Shoestring budgets, borrowed equipment, deferred pay, intermittent and interminable production schedules—these have become the required ingredients in a formula all too familiar to documentary filmmakers. Despite their comparatively small budgets, documentaries are still notoriously difficult to finance. So it’s particularly ironic that, in recent years, many documentarians have ventured into the world of commercials and music videos, lending their talents to projects that, in terms of dollars per second of finished product, are lavish by comparision. This temporary migration has become an innovative and creative way for nonfiction filmmakers to finance their docs, or subsidize expenses between grant checks.
But are there hidden costs in this Faustian pact? And how difficult is the transition from being your own boss to becoming a hired gun, without as much autonomy? According to Doug Pray, acclaimed director of Hype and Scratch, “You're not always your own boss on any project. Sometimes you find yourself completely at the will of your subject, your financier, your producer, others around you, for whatever reason.
“The biggest shift with commercial projects,” Pray continues, “is getting used to having an agency creative team surrounding you, whispering ideas in your ear, urging changes, making suggestions. Sometimes this input is detrimental and sometimes it's incredibly beneficial. But there's no going it alone, so you essentially have the choice to work with the powers that be or fight them, and have a miserable experience. The key is to make sure you're in full agreement on the general vision when you begin. If you are, it will be synergetic. I've found that it's often wonderful to have a few more people looking out for your best intentions. You're all after the same concept of excellence.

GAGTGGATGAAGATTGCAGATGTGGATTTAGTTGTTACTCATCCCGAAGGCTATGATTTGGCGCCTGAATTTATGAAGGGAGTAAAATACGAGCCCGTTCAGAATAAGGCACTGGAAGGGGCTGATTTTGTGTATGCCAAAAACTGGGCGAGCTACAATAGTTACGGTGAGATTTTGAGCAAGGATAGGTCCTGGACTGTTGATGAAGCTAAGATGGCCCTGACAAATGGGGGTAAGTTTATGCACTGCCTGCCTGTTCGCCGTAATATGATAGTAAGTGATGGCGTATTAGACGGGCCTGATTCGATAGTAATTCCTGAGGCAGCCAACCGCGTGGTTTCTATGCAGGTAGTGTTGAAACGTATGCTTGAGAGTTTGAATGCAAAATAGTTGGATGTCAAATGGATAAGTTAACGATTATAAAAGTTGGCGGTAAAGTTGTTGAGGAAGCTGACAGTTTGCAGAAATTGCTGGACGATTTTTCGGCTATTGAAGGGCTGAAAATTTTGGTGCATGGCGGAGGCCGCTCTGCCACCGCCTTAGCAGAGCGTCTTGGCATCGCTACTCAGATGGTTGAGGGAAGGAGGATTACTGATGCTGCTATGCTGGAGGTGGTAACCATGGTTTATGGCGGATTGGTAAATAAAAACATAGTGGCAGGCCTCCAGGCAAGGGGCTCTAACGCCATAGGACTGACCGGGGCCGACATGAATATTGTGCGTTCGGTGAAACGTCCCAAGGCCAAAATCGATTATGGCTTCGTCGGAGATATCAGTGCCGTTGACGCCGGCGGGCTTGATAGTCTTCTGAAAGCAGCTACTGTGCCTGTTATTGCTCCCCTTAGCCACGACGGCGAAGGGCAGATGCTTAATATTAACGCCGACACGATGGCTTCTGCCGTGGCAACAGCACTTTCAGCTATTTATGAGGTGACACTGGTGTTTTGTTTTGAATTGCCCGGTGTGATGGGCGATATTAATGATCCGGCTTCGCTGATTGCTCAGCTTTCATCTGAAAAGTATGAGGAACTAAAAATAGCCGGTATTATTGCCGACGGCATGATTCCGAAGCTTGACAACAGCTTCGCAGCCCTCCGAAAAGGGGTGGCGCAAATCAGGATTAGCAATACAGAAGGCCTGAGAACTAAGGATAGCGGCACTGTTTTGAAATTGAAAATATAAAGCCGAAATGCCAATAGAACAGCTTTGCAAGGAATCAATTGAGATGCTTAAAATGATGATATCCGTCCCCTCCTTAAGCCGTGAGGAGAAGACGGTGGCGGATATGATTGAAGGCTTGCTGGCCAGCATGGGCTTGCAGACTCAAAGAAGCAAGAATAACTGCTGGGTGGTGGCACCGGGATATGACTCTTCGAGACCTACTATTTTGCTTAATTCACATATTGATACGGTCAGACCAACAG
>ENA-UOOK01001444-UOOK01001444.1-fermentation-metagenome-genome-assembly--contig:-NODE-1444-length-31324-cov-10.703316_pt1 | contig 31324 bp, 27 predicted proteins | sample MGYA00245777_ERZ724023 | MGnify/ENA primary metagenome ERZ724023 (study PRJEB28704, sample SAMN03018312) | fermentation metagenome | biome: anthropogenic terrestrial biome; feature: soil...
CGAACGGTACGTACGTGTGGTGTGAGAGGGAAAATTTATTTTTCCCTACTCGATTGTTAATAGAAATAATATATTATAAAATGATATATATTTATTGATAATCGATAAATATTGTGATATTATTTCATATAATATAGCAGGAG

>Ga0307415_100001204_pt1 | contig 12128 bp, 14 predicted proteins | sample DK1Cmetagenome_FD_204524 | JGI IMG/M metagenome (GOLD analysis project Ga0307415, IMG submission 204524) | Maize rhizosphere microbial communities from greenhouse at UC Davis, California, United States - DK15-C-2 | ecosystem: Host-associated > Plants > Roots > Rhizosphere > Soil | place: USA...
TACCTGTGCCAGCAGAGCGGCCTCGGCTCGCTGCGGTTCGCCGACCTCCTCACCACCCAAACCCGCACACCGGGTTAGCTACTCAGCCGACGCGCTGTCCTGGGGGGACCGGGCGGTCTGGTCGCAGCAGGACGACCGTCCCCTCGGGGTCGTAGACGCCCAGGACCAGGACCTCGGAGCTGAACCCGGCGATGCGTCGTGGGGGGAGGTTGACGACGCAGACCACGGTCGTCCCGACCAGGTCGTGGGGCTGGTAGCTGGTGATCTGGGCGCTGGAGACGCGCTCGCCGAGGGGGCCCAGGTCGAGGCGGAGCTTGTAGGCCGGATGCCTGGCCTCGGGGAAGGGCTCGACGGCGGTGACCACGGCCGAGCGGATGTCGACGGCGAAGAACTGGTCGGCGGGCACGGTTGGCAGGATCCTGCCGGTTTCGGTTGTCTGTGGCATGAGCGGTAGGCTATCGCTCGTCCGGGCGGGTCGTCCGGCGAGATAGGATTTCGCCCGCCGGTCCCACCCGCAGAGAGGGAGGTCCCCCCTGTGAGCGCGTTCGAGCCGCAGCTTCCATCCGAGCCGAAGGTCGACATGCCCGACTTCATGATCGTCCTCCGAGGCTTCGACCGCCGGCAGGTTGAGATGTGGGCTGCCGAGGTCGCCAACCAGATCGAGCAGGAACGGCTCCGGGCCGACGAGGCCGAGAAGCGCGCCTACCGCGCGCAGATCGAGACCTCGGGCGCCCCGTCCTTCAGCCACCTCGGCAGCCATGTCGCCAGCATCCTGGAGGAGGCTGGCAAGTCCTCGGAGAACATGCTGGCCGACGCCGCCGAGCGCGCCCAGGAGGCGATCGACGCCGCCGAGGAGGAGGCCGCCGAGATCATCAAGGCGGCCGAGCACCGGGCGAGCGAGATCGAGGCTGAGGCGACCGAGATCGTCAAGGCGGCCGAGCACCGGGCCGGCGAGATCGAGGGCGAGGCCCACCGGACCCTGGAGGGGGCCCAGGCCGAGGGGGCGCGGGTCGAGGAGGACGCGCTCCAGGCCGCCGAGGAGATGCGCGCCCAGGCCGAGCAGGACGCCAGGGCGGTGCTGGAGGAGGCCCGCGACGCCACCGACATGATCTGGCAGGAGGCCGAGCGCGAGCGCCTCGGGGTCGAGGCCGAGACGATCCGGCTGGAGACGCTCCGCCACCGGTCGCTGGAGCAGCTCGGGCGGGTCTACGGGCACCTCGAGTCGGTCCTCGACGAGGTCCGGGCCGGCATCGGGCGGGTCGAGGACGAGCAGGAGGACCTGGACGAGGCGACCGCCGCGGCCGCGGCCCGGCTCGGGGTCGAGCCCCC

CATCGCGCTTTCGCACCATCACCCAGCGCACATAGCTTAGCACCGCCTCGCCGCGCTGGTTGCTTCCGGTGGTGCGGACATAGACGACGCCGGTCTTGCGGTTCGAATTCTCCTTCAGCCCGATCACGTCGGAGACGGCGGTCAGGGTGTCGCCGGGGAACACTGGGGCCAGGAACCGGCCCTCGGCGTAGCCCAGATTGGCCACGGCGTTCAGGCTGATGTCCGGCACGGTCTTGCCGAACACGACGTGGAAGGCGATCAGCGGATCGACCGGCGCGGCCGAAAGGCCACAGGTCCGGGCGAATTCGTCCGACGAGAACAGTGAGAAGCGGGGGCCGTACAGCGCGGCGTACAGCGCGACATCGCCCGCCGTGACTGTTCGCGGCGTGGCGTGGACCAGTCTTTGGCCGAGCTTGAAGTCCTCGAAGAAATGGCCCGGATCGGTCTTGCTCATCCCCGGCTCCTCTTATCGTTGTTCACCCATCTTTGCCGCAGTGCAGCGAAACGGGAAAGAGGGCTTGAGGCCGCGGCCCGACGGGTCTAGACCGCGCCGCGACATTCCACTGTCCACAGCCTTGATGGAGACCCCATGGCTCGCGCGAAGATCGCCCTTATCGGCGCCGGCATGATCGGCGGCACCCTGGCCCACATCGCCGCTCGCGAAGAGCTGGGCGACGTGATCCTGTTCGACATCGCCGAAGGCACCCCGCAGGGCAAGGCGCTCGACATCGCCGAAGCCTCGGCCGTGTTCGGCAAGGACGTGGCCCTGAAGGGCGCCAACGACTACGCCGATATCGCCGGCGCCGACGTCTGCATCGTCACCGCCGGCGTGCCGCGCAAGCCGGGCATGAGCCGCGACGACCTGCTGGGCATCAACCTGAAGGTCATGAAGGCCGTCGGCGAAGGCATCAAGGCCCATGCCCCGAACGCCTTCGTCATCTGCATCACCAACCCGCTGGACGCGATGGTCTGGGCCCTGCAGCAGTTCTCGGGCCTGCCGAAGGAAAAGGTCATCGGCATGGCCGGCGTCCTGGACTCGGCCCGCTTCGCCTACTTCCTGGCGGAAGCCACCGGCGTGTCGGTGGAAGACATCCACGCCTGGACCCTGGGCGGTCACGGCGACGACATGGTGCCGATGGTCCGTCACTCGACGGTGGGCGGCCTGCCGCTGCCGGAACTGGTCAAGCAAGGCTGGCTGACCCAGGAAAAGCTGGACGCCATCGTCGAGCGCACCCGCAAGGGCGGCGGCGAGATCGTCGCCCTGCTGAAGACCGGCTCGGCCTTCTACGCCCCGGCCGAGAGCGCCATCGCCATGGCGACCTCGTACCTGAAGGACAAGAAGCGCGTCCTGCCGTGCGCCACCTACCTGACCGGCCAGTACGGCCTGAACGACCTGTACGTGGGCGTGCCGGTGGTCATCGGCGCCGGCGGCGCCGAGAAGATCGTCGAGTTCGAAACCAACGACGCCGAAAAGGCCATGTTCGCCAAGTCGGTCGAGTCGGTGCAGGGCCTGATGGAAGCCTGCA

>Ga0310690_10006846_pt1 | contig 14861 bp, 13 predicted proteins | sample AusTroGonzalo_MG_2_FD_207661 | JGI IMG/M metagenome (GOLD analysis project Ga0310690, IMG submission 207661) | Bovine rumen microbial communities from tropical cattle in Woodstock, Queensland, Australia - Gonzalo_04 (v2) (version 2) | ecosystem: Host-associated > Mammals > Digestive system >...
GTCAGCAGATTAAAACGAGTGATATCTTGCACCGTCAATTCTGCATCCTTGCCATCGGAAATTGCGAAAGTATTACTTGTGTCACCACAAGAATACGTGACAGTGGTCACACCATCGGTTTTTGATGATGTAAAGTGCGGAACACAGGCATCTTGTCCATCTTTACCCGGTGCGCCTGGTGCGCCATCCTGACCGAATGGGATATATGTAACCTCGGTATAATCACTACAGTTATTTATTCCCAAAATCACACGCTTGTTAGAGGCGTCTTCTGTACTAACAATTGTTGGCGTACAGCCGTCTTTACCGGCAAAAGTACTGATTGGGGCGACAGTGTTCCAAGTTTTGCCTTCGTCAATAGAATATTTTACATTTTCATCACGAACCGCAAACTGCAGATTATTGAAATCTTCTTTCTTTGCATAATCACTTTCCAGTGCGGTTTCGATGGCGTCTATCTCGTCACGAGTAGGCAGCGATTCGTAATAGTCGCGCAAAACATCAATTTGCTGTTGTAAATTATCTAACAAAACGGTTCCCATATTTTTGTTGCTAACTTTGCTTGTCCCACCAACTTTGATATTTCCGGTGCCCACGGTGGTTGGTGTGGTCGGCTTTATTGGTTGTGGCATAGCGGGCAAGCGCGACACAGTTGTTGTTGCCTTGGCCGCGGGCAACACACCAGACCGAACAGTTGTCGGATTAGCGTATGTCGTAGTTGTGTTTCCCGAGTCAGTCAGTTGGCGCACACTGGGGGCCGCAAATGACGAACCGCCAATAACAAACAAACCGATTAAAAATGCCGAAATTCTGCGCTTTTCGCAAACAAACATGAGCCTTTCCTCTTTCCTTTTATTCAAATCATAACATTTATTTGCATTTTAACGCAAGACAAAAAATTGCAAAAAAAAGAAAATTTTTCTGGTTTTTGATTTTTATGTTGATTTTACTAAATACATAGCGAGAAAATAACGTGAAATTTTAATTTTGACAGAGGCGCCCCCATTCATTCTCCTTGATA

“When I'm open to suggestions and criticisms on location, I'm a better director,” Pray notes. “When an agency writer is looking out for me—seeing things I might not have noticed—then my work improves. For me, it took some getting used to the other voices on location, but often they are pushing me in ways that I wouldn't if I were alone—and that's a great thing.”
Bruce Sinofsky and Joe Berlinger, directors of the critically acclaimed METALLICA: Some Kind of Monster (see related story on page___), have been equally successful in the fields of commercials and music videos. The key, according to Berlinger, is to embrace the challenge of serving the client while also trying to fulfill your creative vision. Yet, he stresses, “I make serving the client a priority. If you are not prepared to make that mental shift, commercial directing becomes frustrating and unrewarding.”